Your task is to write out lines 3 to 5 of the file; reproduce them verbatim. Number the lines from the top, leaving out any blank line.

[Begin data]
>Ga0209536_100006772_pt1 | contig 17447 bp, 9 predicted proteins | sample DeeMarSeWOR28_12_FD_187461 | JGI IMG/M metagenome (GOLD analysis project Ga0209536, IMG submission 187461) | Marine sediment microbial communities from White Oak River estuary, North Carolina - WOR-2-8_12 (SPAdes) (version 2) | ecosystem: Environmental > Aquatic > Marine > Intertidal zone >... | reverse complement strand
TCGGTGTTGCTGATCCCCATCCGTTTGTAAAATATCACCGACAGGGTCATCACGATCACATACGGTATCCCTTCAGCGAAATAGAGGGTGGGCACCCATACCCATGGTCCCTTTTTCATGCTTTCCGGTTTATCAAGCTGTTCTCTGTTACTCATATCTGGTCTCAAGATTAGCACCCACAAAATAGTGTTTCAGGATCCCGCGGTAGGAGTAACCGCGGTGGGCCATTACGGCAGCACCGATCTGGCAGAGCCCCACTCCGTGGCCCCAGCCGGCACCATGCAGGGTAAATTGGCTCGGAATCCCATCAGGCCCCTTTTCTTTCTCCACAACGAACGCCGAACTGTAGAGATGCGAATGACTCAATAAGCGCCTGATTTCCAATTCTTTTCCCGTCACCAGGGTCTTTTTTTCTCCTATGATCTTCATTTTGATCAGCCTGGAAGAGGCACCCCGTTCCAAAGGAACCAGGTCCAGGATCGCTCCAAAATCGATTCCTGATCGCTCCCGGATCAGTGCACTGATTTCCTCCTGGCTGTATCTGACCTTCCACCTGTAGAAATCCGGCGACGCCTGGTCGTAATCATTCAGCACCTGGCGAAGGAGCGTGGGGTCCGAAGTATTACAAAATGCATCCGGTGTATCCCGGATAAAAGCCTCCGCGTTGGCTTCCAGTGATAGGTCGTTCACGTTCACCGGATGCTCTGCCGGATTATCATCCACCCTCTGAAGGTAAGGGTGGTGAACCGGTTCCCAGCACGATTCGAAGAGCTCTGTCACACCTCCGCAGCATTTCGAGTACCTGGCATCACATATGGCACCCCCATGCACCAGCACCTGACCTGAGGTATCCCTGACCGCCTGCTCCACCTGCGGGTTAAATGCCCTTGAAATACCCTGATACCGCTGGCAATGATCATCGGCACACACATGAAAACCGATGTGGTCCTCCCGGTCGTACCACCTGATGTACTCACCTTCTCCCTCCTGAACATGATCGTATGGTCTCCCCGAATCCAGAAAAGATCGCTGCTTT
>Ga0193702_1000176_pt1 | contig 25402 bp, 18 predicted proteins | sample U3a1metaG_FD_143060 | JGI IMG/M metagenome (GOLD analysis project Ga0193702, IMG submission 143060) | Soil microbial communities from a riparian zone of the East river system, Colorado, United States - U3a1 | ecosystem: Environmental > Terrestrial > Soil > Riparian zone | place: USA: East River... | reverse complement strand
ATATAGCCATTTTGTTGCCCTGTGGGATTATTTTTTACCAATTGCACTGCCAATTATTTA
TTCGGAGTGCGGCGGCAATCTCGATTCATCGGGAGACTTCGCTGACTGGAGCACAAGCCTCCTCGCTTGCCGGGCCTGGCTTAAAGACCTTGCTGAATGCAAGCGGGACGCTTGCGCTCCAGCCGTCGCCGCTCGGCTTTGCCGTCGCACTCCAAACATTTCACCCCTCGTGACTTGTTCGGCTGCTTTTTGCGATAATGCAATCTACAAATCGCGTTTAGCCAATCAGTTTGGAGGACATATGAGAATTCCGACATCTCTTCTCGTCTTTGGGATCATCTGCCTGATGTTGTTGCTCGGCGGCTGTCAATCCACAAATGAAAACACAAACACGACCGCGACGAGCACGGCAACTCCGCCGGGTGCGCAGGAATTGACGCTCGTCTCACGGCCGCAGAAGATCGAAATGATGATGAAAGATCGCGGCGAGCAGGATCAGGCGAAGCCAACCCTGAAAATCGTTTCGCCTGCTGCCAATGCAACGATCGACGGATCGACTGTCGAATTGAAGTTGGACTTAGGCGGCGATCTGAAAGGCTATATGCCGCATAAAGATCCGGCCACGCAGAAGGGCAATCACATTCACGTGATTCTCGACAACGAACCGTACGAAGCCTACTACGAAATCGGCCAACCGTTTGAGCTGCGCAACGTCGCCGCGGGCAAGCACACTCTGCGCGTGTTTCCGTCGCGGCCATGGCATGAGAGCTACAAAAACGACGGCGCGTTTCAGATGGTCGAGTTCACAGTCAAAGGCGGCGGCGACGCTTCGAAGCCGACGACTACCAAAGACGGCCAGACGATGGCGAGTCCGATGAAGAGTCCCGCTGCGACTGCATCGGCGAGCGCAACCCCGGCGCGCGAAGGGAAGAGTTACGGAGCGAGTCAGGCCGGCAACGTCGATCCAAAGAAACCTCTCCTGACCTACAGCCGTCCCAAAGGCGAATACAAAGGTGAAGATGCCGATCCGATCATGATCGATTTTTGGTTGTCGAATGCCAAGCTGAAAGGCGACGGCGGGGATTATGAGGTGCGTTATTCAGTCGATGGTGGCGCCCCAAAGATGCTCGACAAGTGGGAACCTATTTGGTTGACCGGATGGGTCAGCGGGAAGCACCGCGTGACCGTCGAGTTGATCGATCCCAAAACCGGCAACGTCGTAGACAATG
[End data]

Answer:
>Ga0193702_1000176_pt1 | contig 25402 bp, 18 predicted proteins | sample U3a1metaG_FD_143060 | JGI IMG/M metagenome (GOLD analysis project Ga0193702, IMG submission 143060) | Soil microbial communities from a riparian zone of the East river system, Colorado, United States - U3a1 | ecosystem: Environmental > Terrestrial > Soil > Riparian zone | place: USA: East River... | reverse complement strand
ATATAGCCATTTTGTTGCCCTGTGGGATTATTTTTTACCAATTGCACTGCCAATTATTTA
TTCGGAGTGCGGCGGCAATCTCGATTCATCGGGAGACTTCGCTGACTGGAGCACAAGCCTCCTCGCTTGCCGGGCCTGGCTTAAAGACCTTGCTGAATGCAAGCGGGACGCTTGCGCTCCAGCCGTCGCCGCTCGGCTTTGCCGTCGCACTCCAAACATTTCACCCCTCGTGACTTGTTCGGCTGCTTTTTGCGATAATGCAATCTACAAATCGCGTTTAGCCAATCAGTTTGGAGGACATATGAGAATTCCGACATCTCTTCTCGTCTTTGGGATCATCTGCCTGATGTTGTTGCTCGGCGGCTGTCAATCCACAAATGAAAACACAAACACGACCGCGACGAGCACGGCAACTCCGCCGGGTGCGCAGGAATTGACGCTCGTCTCACGGCCGCAGAAGATCGAAATGATGATGAAAGATCGCGGCGAGCAGGATCAGGCGAAGCCAACCCTGAAAATCGTTTCGCCTGCTGCCAATGCAACGATCGACGGATCGACTGTCGAATTGAAGTTGGACTTAGGCGGCGATCTGAAAGGCTATATGCCGCATAAAGATCCGGCCACGCAGAAGGGCAATCACATTCACGTGATTCTCGACAACGAACCGTACGAAGCCTACTACGAAATCGGCCAACCGTTTGAGCTGCGCAACGTCGCCGCGGGCAAGCACACTCTGCGCGTGTTTCCGTCGCGGCCATGGCATGAGAGCTACAAAAACGACGGCGCGTTTCAGATGGTCGAGTTCACAGTCAAAGGCGGCGGCGACGCTTCGAAGCCGACGACTACCAAAGACGGCCAGACGATGGCGAGTCCGATGAAGAGTCCCGCTGCGACTGCATCGGCGAGCGCAACCCCGGCGCGCGAAGGGAAGAGTTACGGAGCGAGTCAGGCCGGCAACGTCGATCCAAAGAAACCTCTCCTGACCTACAGCCGTCCCAAAGGCGAATACAAAGGTGAAGATGCCGATCCGATCATGATCGATTTTTGGTTGTCGAATGCCAAGCTGAAAGGCGACGGCGGGGATTATGAGGTGCGTTATTCAGTCGATGGTGGCGCCCCAAAGATGCTCGACAAGTGGGAACCTATTTGGTTGACCGGATGGGTCAGCGGGAAGCACCGCGTGACCGTCGAGTTGATCGATCCCAAAACCGGCAACGTCGTAGACAATG